Wednesday, August 09, 2006

Deconstructing Reality

That there is a liberal bias in the mainstream media is a part of the dogma of conservatives. And even many liberal newspaper people will admit, in their private moments, that most newspaper people tend to be more liberal than the communities they serve.

But, interestingly, it is to the editorial pages that both sides resort to make their cases. It’s understandable that conservatives would point to the editorial pages, most of which contain a preponderance of liberal opinion, because it is easy to find evidence there. But many liberals point to the editorial pages. Often, they point to the token conservative columnist and say, “See, we have conservatives on our editorial pages. Or, more often, they confess the liberalism on the editorial pages, but add something like this, “Well, yes, the editorial page may skew liberal, but the rest of the paper is balanced and objective.”

That’s why I thought it would be interesting to take an article not from the editorial pages, but from the front page of “The Charlotte Observer,” and attempt to deconstruct the worldview that is dominant in the newsroom of a typical big-city daily paper. That story is “Churches find little unity on homosexuality.” It is from the June 29, 2006, issue of “The Charlotte Observer,” and it’s written by veteran religion editor Ken Garfield. You don’t have to go any farther than the headline to find problems.

Garfield’s story appears under the headline “Churches find little unity on homosexuality.” Under this head is the following sub-head: “Denominations grappling with division on issues of gay clergy, unions.”

Before proceeding with my critique, it’s important to note that somewhere between 75 and 90 percent of all readers of a newspaper will read no further than the headline. To cite just one study: The Readership Institute Impact Study reported that 85 percent of readers do not read beyond the headline. What this means is that even if Garfield’s story is the truth, the whole truth, and nothing but the truth – but the headline is a lie – then 85 percent of the readers have been fed a lie.

So, is the headline the truth, or a lie? As it turns out, it is closer to a lie than the truth on two counts. First of all, the head and sub-head fail to accurately represent the story; Garfield’s story carefully sticks to the proceedings of two denominations, the Episcopal Church USA and the Presbyterian Church USA (PCUSA). The head and sub-head lead the reader to believe that this story is about all denominations, and not just these two.

We might be able to forgive that problem if, in fact, all churches were struggling with that problem, and these two churches were merely emblematic of the problem. But the hard reality is that most churches are not. The largest Protestant denomination, the Southern Baptist Convention, is crystal clear in its opposition to homosexual marriage, ordination, and activity. In fact, there are at least a half-dozen Presbyterian denominations. Though the PCUSA is the largest Presbyterian denomination, the combined membership of the other denominations exceeds 1-million. And the PCUSA is the only one of the Presbyterian denominations that is struggling with this issue. Taken as a whole, of the more than 60 Protestant denominations in the country, only the United Church of Christ officially sanctions the ordination of practicing homosexuals.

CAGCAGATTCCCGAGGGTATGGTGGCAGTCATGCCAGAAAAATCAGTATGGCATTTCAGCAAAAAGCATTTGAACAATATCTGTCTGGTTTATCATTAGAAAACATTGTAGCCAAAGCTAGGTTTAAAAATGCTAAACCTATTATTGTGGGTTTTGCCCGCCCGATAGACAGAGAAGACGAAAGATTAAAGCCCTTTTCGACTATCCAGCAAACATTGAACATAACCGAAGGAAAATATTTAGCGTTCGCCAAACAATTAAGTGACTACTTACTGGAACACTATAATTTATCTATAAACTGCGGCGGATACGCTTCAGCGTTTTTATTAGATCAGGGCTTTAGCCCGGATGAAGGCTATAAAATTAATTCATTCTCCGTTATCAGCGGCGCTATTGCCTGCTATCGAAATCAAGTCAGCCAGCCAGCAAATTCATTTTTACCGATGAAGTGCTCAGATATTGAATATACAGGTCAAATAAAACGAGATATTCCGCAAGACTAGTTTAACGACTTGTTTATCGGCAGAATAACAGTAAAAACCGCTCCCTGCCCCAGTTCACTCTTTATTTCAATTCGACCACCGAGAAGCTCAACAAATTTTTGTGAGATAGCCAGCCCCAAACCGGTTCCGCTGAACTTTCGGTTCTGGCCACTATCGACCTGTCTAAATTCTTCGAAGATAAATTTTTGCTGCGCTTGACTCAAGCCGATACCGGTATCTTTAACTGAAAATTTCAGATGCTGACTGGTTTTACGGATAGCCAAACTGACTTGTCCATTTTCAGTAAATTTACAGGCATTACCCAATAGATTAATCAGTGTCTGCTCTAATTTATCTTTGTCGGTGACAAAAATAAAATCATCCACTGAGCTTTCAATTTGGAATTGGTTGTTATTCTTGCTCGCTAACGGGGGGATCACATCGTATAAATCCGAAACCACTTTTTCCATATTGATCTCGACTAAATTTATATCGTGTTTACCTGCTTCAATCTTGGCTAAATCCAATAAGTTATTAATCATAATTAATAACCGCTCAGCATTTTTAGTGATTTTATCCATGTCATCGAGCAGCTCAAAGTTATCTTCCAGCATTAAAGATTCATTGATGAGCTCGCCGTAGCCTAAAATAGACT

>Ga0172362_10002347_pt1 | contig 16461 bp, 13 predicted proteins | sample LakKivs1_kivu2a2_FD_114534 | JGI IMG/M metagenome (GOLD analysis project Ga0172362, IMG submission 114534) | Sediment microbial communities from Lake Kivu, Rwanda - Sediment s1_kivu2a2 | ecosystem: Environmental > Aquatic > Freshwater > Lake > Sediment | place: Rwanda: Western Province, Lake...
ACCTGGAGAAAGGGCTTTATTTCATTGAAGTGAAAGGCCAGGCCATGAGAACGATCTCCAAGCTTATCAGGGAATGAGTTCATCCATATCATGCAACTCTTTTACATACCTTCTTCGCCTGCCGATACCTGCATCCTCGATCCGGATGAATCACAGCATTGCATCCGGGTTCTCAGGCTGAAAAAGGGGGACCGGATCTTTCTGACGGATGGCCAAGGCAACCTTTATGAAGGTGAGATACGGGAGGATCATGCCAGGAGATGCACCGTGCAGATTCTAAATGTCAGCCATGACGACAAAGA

So what is the factual “bottom line”? The City University of New York did a survey in 2001, called the American Religious Identification Survey. The survey found that 79.8 percent of Americans identified themselves as Christians – including Catholics and all varieties of Protestants. If you take these numbers at face value, you end up with the following situation: while the issue of homosexuality is hotly debated in the culture, and while there is no doubt that a vocal minority continues to raise the question in the ECUSA and the PCUSA, in the vast majority of other Christian churches, homosexuality is a “settled question.”

Of the more than 220-million Americans who identify themselves as Christians, only 1.4-million of them are members of a denomination that sanctions the ordination of homosexuals. This issue is not dividing the American church. It is dividing a very small number of denominations, and – by the way – these denominations are no longer the largest Protestant denominations and they are shrinking fast. To state or imply otherwise is simply not telling the truth about the state of the American Christian church.

In fairness to Garfield, he probably didn’t write that headline. On most big-city dailies, one person writes the story, and another person or other people put the paper together. Of course, that just makes the problems worse, since editors – once removed from the “streets” where facts and reality are stubborn things – become even more likely to get sucked in to the liberal ideological vortex that typifies the leadership of most newspapers.The Bible says that “For lack of knowledge my people are destroyed.” Nowhere is this more true than when it comes to our dealings with the media. Christians should arm themselves with knowledge, and read with discernment, or their faiths can easily be destroyed by the constant diet of falsehoods – large and small – in the mainstream media.

Warren Smith is the publisher of the “The Charlotte World” and the Evangelical Press News Service. He can be reached at